German Chancellor Angela Merkel yesterday said “no miracles” were achieved on the Ukraine crisis, but talks with the country’s leader and his Russian and French counterparts did lead to some progress on ending a deadlock in the peace process.
After a five-hour summit billed as “difficult,” Ukrainian President Petro Poroshenko said all sides had agreed to draw up a roadmap for applying the frayed Minsk peace accords following months of impasse.
“Between now and the end of November we have to approve a roadmap. It will be a document on the implementation of all the Minsk accords,” he said at a news conference after the Berlin gathering, according to Russian news agencies.
Merkel said at a separate press conference that the talks “didn’t achieve miracles,” but that progress was made “with the creation of a so-called roadmap.”
“There’s much work left to do,” she said, flanked by French President Francois Hollande.
Russian President Vladimir Putin, on his first visit to Berlin since the conflict erupted, stressed that the Minsk accords remained the best path toward a lasting resolution to war in eastern Ukraine.
The roadmap agreed to in Berlin will be now be further thrashed out and discussed by the countries’ foreign ministers, the leaders said.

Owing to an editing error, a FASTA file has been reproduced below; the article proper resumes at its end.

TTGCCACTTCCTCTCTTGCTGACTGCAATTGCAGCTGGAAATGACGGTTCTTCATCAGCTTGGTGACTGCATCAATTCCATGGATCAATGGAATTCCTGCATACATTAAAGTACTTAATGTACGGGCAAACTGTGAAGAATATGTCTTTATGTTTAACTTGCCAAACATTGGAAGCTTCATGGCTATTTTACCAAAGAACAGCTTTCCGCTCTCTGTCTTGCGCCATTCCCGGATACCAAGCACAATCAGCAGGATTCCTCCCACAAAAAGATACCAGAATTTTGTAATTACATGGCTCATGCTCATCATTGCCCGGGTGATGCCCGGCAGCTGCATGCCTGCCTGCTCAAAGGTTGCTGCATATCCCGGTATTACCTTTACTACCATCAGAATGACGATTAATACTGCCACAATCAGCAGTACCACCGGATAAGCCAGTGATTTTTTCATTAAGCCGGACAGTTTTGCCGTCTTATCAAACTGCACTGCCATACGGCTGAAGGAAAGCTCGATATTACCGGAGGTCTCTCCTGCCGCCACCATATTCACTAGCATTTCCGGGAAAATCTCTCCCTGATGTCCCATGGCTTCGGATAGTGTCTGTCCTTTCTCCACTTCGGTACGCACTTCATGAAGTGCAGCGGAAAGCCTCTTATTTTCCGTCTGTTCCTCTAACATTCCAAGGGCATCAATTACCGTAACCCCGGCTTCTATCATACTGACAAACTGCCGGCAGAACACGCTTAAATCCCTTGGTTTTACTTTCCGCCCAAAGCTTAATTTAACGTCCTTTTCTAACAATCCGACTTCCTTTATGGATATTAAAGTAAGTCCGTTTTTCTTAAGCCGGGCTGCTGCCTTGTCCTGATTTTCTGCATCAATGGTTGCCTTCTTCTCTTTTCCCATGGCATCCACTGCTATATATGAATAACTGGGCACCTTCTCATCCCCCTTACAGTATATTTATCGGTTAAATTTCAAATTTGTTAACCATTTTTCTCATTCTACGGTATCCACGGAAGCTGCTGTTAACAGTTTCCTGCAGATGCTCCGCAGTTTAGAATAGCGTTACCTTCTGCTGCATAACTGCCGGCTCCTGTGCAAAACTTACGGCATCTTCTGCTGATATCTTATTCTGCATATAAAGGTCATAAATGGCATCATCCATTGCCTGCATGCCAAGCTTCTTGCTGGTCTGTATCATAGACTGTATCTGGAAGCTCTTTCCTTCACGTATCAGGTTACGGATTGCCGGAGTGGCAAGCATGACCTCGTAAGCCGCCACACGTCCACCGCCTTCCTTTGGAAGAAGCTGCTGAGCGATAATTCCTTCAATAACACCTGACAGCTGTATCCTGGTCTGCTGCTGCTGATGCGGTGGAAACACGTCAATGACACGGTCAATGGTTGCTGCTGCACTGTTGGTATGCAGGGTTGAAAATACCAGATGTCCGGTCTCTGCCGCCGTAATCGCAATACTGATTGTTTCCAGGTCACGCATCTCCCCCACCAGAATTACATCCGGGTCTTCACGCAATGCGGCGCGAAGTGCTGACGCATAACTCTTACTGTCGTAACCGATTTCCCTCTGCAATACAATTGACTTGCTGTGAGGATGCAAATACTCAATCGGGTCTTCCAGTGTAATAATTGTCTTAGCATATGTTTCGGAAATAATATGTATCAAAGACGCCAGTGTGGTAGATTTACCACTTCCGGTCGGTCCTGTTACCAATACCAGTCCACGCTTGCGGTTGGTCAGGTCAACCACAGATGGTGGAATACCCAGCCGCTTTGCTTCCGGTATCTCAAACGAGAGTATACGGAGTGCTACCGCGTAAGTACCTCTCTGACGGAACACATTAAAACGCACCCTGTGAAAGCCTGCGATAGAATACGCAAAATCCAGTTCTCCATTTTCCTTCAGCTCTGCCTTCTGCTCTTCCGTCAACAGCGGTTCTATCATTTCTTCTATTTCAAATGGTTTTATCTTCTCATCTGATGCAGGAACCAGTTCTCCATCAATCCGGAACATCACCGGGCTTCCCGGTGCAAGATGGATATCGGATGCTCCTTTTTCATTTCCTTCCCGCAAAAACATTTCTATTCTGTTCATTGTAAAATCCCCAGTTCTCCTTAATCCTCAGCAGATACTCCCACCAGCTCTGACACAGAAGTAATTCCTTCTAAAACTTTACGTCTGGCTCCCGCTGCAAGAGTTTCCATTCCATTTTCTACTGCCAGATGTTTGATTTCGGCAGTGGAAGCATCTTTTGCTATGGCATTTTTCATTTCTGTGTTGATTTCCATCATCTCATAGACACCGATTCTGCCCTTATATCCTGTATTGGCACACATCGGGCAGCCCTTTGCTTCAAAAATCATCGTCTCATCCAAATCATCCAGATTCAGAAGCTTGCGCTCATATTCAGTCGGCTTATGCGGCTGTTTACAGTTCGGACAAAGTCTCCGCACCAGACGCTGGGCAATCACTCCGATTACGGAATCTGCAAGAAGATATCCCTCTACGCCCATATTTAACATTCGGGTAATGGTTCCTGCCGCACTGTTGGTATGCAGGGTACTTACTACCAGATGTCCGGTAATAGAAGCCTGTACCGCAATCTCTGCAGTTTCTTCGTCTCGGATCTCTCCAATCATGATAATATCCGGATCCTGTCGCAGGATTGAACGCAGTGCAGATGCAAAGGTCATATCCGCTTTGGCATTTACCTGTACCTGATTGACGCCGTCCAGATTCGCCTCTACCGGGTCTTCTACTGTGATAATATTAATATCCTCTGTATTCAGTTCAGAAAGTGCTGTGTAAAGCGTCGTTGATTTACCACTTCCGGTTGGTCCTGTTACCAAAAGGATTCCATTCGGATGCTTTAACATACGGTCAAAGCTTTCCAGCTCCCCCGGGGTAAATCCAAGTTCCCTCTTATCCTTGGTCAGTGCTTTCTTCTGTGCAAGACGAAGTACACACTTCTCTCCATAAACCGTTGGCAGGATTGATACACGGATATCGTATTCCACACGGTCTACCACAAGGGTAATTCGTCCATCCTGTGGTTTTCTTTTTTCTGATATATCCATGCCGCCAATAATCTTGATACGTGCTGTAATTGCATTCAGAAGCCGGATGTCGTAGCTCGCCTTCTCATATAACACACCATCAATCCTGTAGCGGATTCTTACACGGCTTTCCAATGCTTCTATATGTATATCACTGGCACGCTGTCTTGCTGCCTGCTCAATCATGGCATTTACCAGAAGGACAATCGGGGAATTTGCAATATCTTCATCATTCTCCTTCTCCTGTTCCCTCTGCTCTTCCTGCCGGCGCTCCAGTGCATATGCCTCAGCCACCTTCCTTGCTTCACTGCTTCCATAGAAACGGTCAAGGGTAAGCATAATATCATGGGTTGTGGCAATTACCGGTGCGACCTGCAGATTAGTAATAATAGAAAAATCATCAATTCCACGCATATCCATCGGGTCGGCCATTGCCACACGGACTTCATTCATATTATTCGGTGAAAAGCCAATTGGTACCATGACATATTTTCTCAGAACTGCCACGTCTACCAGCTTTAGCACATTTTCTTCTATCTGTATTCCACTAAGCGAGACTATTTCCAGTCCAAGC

“You have to respect the successive steps of the Minsk accords,” Hollande told reporters.
Putin had not visited Berlin since Russia annexed Ukraine’s Crimean Peninsula in 2014, sending relations with the West plunging to their lowest point since the Cold War.
Russia backs a separatist, pro-Moscow insurgency in eastern Ukraine that has claimed nearly 10,000 lives on both sides.
It denies accusations that it has sent troops and weapons across its border with Ukraine.
The Minsk accords, signed in February last year with French and German mediation, call for a ceasefire along with a range of political, economic and social measures to end the conflict between Ukrainian troops and pro-Russian rebels.
While the accords reduced the intensity of fighting, they have failed to stop it.